During this phase, teaching is concerned with arousing attention in a general sense
and also with providing stimulation (often verbal), which “directs” attention so
that particular features of the stimulus situation are selectively perceived.
Acquisition Phase
This phase of instruction supports the process of entry into long-term store.
Coding processes may be provided or suggested. Alternatively, a set to employ a
strategy of coding may be activated by communications from the teacher.
Retention Phase
This phase pertaining to “storage” is included for the sake of completeness. The
manner in which internal processes of storage (such as interference, simplification
and the like) can be directly influenced by instruction, if indeed they can be, is not
entirely clear.
Recall Phase
External instructional events dining this phase may take the form of providing cues
to retrieval or of monitoring the process of retrieval to insure that suitable
strategies of search are employed. Teachings also include the conduct of “spaced
reviews”, providing opportunities for retrieval or occur.
The Phases of Instruction
Generalization Phase
During the Generalization phase, the teacher provides situations calling for
the transfer of learned knowledge and skills in novel ways, and providing
cues for application to previously un-encountered situations.

Performing Phase
. Instruction oriented to this phase of learning is largely a matter of setting
occasions for the student to “show” that he has learned. Obviously, these
occasions set the stage for the feedback that comes next.

Feedback Phase
The feedback phase is one in which information is supplied to the student
concerning the extent to which his performance has reached or
approached a criterion standard reflected in his expectancy
INDIVIDUALIZED INSTRUCTION
Almighty Lord created a universe. To beautify Lord made a
lot of different things. If we look around it is crystal clear that
everything is graced with the opposite. In teaching world even
when we take a small group of pupils, we do not find two
children alike. So individuality exists all around us. We can’t deny
this fact and to make teaching more effective we should accept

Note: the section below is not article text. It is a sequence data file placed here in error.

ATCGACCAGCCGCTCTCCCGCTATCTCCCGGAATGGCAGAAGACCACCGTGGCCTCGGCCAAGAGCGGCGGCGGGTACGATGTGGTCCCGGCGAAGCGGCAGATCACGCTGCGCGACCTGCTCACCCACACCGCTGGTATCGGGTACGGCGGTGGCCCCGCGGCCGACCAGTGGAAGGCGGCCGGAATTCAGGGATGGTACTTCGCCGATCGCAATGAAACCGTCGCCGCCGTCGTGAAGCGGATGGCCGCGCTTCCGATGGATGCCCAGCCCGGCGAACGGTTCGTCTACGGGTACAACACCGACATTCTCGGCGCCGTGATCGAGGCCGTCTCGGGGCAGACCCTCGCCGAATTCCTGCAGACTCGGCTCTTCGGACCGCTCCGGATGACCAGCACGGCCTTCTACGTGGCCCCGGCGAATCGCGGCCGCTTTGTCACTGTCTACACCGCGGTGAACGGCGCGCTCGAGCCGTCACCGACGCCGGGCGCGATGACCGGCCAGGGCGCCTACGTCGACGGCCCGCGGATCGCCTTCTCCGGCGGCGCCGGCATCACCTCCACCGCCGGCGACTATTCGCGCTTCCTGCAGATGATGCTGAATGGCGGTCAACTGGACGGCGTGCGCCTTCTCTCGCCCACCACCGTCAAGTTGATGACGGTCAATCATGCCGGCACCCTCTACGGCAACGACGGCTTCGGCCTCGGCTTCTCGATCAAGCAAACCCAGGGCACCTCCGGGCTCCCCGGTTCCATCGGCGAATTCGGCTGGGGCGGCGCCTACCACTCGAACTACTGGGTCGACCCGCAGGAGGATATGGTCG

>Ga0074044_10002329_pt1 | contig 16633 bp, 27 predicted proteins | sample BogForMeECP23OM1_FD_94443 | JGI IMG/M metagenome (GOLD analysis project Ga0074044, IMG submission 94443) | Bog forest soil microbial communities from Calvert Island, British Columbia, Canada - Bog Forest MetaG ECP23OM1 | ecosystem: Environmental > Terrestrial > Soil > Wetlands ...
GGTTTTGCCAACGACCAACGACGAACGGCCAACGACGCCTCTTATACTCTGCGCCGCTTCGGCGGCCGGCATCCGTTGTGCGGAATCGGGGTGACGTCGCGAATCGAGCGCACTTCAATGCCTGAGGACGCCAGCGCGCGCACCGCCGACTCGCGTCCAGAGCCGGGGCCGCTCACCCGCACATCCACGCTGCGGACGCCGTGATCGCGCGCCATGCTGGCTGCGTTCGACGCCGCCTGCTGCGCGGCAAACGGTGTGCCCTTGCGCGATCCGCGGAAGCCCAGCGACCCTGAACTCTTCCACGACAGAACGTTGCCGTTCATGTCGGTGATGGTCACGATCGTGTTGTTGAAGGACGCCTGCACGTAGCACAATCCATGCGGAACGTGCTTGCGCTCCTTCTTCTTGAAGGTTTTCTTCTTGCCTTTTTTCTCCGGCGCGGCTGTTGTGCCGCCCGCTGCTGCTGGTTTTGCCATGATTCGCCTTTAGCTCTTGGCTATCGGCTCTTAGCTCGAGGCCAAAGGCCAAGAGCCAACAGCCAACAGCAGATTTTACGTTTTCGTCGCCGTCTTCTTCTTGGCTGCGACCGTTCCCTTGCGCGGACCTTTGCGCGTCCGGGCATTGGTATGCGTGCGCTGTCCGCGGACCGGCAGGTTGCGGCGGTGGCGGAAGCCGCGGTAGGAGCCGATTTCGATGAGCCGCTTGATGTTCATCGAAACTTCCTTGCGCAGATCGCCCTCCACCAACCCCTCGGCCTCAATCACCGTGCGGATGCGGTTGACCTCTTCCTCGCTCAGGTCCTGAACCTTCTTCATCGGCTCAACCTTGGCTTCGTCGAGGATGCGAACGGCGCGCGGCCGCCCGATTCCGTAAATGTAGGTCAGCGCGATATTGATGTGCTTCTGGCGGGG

this reality.

Education and growth, both are two individual affairs, and can
be well shaped only in healthy and free atmosphere. Any form of
pressure or stress stops a child’s natural growth and learning. So
we recognize the child, and child- centered education is
responsible to give rise to the thinking of individual freedom.
Principles
If we follow these principles as guidelines this method would be more
fruitful and effective.
Individual Capability.
Individualized instruction should be in accordance with child’s aptitude,
interest, demand and learning rate.
Integration
Educational purposes must be integrated with ethics and morals to make
this method meaningful and helpful for building stronger foundations of
one’s own standards.
Instructional Method
It must be adopted as a stimulant or motive so that educational motivation
can be propagated into our learners.
Liberty
A learner should get opportunities to flourish in stress-free environment.
Freedom helps to mold a child’s capabilities in the framework of nature.
Principles (Contd)
Fundamental Skills
It is crucial to teach fundamental skills to our learners like
reading, writing, and speaking. Once he has learnt, it would
facilitate him towards study, exercise, assignments, etc.
Practice
A child should be provided with opportunities to experiment
with what he learns. It would inculcate the habit of self-study
along with developing a sense of responsibility.
Supervision
Teachers should guide and assist only when needed. They should
eliminate the obstacles and let learner work independently so
that they may grow and shape their natural abilities.